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May 2024’s Animal Of The Month – Red-Eared Sliders

By May 30, 2024 No Comments

It’s been a whole decade since we last shone a spotlight on red-eared sliders as our Animal of the Month, but our time with them is coming to an end as May winds down. We hope you enjoyed all of the fun and fascinating facts we posted on “X” (a.k.a. Twitter) and Threads throughout the month. If you missed any of our posts, here is a summary that you can reference any time. Did you know?:

  • Red-eared sliders (Trachemys scripta elegans) are semi-aquatic freshwater turtles. They are a sub-species of the pond slider (Trachemys scripta).
  • It’s easy to see how red-eared sliders got their common name – they have a bright red stripe behind each of their eyes.
  • As for the red-eared slider’s scientific name, the genus Trachemys is formed from the Ancient Greek words “trachys” (τραχύς), which means “rough” and emys (ἐμύς), which means “turtle.”
  • The red-eared slider’s species name scripta is derived from the word scriptura, which is Latin for “a writing.” The subspecies name elegans is also Latin and means “elegant.”
  • There are some sources who suggest that the “elegant writing” translation could be a nod to the red-eared slider’s red stripes on their heads.
  • Red-eared sliders are originally endemic to the central and south-central part of the United States, stretching from Illinois to the Gulf of Mexico.
  • However, red-eared sliders are highly adaptive and are now found on almost every continent around the world. Antarctica is the only exception.
  • This stems from a combination of the red-eared slider’s popularity as a family pet and human ignorance regarding their needs and/or unwillingness to care for them properly in captivity.
  • The unfortunate result is people releasing captive red-eared sliders into the wild, which is something people should NEVER do.
  • Red-eared sliders are actually one of only two reptile species on the IUCN’s list of the world’s 100 most invasive species. The other reptile species on that list is the brown tree snake (Boiga irregularis).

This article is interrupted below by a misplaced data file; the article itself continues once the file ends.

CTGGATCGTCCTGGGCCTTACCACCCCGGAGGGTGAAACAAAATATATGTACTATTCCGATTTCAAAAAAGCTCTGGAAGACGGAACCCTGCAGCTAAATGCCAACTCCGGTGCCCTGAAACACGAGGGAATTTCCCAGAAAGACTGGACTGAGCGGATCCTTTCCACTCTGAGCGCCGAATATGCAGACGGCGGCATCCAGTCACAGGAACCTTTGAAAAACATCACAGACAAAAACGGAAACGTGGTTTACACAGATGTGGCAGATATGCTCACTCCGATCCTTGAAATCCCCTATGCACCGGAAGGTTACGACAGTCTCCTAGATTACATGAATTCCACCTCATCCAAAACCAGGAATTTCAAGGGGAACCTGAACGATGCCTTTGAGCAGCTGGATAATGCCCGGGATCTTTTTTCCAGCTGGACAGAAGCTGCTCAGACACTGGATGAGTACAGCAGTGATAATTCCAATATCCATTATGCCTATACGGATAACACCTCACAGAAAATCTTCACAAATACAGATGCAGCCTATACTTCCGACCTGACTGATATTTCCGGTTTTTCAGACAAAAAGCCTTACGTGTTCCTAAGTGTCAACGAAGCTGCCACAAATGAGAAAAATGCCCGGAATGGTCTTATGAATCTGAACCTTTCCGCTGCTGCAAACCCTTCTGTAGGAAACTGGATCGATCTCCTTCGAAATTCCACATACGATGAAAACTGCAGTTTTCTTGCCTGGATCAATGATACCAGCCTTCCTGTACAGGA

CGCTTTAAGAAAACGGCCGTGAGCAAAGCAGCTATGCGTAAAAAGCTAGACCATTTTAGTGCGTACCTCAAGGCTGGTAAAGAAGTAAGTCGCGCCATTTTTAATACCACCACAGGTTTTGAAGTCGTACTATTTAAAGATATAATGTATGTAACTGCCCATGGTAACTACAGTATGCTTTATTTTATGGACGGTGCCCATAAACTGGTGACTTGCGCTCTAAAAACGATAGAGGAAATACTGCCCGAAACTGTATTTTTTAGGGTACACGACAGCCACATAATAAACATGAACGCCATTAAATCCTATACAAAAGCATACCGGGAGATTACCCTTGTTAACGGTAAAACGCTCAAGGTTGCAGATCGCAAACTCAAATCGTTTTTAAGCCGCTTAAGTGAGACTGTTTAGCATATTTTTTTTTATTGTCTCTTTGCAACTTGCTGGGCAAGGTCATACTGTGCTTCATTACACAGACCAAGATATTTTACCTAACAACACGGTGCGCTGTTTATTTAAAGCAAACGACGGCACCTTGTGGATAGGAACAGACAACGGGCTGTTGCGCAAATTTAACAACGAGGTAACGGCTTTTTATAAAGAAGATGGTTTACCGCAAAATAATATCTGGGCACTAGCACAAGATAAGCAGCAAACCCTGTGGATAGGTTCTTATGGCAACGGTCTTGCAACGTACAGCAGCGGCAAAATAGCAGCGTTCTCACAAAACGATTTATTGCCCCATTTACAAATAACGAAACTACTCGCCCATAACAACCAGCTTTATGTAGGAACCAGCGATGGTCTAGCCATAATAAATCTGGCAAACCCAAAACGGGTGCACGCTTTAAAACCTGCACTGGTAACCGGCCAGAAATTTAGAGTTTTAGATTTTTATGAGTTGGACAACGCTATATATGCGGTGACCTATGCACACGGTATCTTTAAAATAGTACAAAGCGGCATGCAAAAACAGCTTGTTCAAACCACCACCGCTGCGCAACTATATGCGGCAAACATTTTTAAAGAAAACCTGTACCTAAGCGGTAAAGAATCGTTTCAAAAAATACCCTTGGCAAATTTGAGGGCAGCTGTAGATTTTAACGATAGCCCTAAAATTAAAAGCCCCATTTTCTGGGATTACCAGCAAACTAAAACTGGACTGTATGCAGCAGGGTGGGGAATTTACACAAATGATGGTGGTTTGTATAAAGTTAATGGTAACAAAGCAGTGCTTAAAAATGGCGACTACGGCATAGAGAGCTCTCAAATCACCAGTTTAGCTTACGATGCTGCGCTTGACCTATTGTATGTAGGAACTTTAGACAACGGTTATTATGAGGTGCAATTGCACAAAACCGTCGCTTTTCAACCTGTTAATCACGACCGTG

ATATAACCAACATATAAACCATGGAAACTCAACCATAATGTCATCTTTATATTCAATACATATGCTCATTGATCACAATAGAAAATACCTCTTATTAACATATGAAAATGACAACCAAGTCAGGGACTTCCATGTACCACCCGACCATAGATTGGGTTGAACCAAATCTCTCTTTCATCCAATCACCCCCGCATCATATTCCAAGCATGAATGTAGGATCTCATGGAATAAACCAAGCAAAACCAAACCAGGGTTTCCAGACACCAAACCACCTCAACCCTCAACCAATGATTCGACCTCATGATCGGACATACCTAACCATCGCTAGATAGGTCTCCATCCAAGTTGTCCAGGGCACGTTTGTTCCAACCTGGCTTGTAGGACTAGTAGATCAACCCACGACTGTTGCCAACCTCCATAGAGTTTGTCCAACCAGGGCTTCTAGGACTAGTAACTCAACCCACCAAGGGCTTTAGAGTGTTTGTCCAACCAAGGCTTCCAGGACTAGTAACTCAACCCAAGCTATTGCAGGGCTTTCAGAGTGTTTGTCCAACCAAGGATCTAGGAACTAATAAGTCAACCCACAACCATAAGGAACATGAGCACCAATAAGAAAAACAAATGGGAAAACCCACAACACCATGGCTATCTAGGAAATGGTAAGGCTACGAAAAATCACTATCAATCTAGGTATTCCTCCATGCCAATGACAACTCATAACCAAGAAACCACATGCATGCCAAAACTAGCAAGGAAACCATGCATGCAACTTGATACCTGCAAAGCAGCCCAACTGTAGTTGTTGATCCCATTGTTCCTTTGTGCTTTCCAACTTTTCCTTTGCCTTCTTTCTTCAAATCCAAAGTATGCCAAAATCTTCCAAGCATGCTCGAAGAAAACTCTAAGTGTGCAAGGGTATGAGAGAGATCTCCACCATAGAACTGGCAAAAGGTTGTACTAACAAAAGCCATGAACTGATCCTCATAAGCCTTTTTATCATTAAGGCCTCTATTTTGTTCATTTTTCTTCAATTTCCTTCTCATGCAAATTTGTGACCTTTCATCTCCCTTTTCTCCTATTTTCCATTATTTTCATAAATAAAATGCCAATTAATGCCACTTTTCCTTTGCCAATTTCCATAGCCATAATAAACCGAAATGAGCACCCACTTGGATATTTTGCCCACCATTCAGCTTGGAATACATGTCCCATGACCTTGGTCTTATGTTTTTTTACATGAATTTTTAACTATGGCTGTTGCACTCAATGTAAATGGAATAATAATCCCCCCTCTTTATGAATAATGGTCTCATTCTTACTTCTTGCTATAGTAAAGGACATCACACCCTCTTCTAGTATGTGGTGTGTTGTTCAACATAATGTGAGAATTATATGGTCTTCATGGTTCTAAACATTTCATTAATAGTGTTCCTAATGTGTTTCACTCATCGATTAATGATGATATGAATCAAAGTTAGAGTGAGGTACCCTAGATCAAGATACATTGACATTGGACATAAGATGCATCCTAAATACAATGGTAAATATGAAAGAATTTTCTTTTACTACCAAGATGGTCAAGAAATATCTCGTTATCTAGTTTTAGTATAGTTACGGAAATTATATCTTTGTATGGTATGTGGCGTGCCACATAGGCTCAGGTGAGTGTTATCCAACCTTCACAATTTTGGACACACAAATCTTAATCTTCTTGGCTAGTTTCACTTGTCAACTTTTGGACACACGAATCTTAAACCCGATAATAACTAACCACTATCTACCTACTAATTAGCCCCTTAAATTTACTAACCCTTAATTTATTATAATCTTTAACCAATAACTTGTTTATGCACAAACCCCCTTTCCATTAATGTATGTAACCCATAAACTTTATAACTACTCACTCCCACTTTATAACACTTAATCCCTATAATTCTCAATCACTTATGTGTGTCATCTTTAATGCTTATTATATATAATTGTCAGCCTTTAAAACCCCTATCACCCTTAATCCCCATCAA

• Red-eared sliders in the wild inhabit mostly permanent bodies of freshwater; such as slow-moving rivers, streams, ponds, marshes, reservoirs and lakes.
  • Red-eared sliders prefer habitats that have muddy bottoms, an abundance of aquatic plants and plenty of areas where they can bask in the sun.
  • Red-eared sliders are medium-sized turtles with fully-grown adults measuring about 12-30 cms (5-12 inches) in length. Females are larger than males.
  • Male red-eared sliders typically have longer and thicker tails than their female counterparts. Males also have longer front claws.
  • Red-eared sliders have oblong heads with turned-up snouts. And like other sliders, they have rounded lower jaws, which sets them apart from other turtle species who all have flat jaws.
  • Their skin is brown or olive-coloured. In addition to the bright red stripes they have behind each eye, red-eared sliders have thin yellow stripes on their heads, necks and legs.
  • The top part of the red-eared slider’s shell is called the carapace. It’s brown, black or olive with thin orange-yellow markings and/or stripes, which provide good camouflage in the wild.
  • The outer scutes (bony plates) of the red-eared slider’s carapace have edges that are slightly forked or serrated.
  • The bottom part of the red-eared slider’s shell is called the plastron. It is typically a yellow, orange-yellow or orange-brown colour. Each scute has a dark spot on it.
  • Male red-eared sliders become melanistic with age, meaning as they get older they lose their colouring and turn black.
  • The age at which red-eared sliders reach sexual maturity depends on the climate in which they live.
  • Female red-eared sliders who live in the warmest climates will reach sexual maturity at about 3-4 years of age; males at about 2 years of age.
  • It takes a few more years for red-eared sliders who live in colder locales to reach sexual maturity.